A young Arkansan bride finds herself at the altar with a man she has zero sexual or romantic chemistry with. Scared, she runs away home to lock herself in her bedroom— her parents & fiancée beating at the door, demanding to be let it. Rather than face their scorn, she puts a revolver in her mouth and commits suicide. This act transports her through the mirror to the mythical Isle of Lesbos (as opposed to the geographical one), where she’s made to feel comfortable with admitting to herself (and her family, via interdimensional letters home) that she is, in fact, a lala-lala-lesbian. Her new, queer community of fellow straight-world exiles welcome her with chants of “A land without lesbians is no land for us,” and allow her the first opportunity in her life to seek true love. Folks back home in the “one-horse, God-fearing town” of Bumfuck, Arkansas don’t take this transgression lightly and spend the remainder of the film trying to bring her back through the mirror and declaring all-out war on the Sapphic realm that “stole” her. The contrast between the vibrant passion of queer sex in the Lesbos realm and the repressed sexual violence & racial persecution back in Bumfuck, Arkansas is a damning political screed seething with bottomless, justifiable anger. It’s also communicated through the earnest joy of musical theatre, typified in lines like “Arkansas just ain’t the place to sit on a pretty face” and “I don’t need a man to call my own; The Isle of Lesbos is my home.” That’s not to say that the Isle of Lesbos doesn’t have its own internal shortcomings to deal with; its horrific mistreatment of a single male, effeminate-homosexual slave kept around as an all-purpose janitor is deliberately reminiscent of the fascist oppression that drove the protagonist out of Bumfuck, Arkansas in the first place. Still, that problematic indulgence in oppression is small fries in comparison to the more empowered, Christian communities who made the existence of a segregated lesbian utopia necessary in the first place.

Director Jeff B. Harmon has a fascinating resume, if only because Isle of Lesbos is such an anomaly among his extensive documentary work on war atrocities. There’s an anti-war message shoehorned into Isle of Lesbos’s third act, but you’d have to squint hard to see how this brash, crass musical fits into his filmography otherwise. It’s a political film, sure, but its politics are expressed through a Michael Jackson impersonator being terrorized by the KKK, straight married home life being interpreted as a joyless nightmare, femme arm pit air & mud wrestling being interpreted as natural & wholesome, etc. Isle of Lesbos is political in the way all drag is political; it mocks the social institutions that restrict expressions of gender & sexuality by flagrantly disregarding their rules as loud & as glitterful as possible. If I had seen the film before I better understood drag I might have read it as a musical theatre version of Desperate Living (one of my all-time favorite films, so no shame there), but as it stands I see both works as unconventional participation in a larger drag tradition. There’s currently no greater threat to the social institution of a gender binary than the democratization of modern drag, which explains gender as performance & a boundary worth challenging. This gleefully vulgar, D.I.Y. punk, ramshackle, queer as fuck movie musical is a great snapshot of what that threat looked like two decades ago. As the tagline promises, it does have “a little something to offend just about everyone,” but it’s also an open invitation to laugh in the face of oppressors and then leave them behind in Bumfuck, Nowhere as you seek out more welcoming communities of your own. That’s the kind of call-to-arms that will always steal my trash-gobbling heart.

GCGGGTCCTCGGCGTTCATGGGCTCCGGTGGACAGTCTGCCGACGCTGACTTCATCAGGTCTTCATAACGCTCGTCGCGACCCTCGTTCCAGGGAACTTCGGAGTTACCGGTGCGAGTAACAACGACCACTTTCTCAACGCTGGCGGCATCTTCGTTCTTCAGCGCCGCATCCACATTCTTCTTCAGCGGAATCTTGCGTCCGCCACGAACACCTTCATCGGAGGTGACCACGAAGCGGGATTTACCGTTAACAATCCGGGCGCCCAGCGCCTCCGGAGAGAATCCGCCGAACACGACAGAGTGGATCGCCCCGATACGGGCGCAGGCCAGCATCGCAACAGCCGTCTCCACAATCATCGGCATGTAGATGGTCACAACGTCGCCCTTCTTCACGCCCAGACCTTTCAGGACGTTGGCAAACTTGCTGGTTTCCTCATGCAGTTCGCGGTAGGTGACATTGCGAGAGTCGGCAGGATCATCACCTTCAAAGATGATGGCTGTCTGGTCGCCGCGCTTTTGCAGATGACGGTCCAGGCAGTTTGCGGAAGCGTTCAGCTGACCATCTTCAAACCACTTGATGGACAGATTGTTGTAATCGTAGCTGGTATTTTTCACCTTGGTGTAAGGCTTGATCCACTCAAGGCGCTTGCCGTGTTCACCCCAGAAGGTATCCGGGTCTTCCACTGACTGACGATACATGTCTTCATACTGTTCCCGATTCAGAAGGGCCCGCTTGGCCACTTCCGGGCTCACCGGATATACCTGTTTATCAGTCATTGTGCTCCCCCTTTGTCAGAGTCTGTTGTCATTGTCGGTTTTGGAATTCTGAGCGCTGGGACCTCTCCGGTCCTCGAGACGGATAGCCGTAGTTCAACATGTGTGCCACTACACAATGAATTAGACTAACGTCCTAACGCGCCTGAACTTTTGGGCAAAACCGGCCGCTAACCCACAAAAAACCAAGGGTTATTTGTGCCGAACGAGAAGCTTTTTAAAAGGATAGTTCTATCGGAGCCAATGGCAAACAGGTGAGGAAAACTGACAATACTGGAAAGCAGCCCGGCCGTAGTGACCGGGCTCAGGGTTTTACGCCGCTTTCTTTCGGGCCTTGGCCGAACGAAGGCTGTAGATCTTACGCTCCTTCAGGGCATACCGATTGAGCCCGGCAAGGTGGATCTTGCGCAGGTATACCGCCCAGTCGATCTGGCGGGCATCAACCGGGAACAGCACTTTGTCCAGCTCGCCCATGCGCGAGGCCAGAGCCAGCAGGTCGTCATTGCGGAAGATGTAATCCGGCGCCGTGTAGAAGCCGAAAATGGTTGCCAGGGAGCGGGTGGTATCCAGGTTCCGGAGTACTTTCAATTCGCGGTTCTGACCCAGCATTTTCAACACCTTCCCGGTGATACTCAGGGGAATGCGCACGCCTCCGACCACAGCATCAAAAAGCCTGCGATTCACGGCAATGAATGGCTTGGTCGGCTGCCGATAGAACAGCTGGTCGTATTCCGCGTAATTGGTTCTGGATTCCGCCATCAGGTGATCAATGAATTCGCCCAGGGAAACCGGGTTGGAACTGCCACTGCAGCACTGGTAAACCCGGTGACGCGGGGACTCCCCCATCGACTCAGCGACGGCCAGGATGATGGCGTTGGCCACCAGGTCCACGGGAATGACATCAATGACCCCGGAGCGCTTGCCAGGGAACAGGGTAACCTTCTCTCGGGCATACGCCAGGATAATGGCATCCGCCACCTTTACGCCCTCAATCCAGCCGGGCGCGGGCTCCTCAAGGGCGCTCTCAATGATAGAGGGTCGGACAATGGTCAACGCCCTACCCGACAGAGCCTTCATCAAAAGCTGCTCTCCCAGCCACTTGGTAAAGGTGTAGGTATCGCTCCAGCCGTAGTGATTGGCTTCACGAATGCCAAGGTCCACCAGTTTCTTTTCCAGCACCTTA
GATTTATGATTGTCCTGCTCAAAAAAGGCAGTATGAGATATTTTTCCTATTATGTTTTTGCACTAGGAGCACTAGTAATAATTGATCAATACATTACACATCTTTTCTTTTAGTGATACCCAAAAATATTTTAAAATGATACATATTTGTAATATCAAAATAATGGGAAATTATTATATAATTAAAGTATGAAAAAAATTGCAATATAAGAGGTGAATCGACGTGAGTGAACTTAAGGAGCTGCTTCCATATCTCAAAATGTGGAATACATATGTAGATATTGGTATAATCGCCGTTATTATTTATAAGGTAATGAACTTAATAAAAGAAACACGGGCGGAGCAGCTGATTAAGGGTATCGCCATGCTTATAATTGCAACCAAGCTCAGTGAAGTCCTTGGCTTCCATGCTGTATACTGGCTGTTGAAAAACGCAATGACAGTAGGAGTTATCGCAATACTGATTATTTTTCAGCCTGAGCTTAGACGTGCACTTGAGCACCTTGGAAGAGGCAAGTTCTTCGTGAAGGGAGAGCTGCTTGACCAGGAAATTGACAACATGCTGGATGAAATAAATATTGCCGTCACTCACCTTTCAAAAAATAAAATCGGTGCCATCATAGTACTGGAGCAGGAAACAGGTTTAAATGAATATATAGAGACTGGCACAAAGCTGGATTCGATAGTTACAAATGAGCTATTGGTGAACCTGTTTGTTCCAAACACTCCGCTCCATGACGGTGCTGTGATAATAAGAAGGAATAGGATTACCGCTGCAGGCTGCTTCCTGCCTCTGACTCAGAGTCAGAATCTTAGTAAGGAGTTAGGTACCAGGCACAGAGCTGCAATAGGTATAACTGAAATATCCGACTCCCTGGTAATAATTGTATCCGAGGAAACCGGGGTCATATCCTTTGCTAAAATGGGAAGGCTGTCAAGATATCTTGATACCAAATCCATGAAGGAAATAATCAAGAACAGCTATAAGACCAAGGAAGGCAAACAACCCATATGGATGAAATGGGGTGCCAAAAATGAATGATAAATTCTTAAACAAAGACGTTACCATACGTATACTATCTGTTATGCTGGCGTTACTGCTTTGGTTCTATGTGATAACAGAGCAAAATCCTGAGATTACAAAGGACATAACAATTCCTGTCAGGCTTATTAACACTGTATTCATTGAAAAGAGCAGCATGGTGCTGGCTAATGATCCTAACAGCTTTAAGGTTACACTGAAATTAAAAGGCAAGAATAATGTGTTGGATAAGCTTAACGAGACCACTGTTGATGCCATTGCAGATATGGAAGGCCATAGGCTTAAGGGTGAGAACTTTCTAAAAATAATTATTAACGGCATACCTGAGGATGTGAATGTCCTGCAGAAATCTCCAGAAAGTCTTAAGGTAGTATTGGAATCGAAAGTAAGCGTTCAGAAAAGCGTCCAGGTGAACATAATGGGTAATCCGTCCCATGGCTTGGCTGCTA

-Brandon Ledet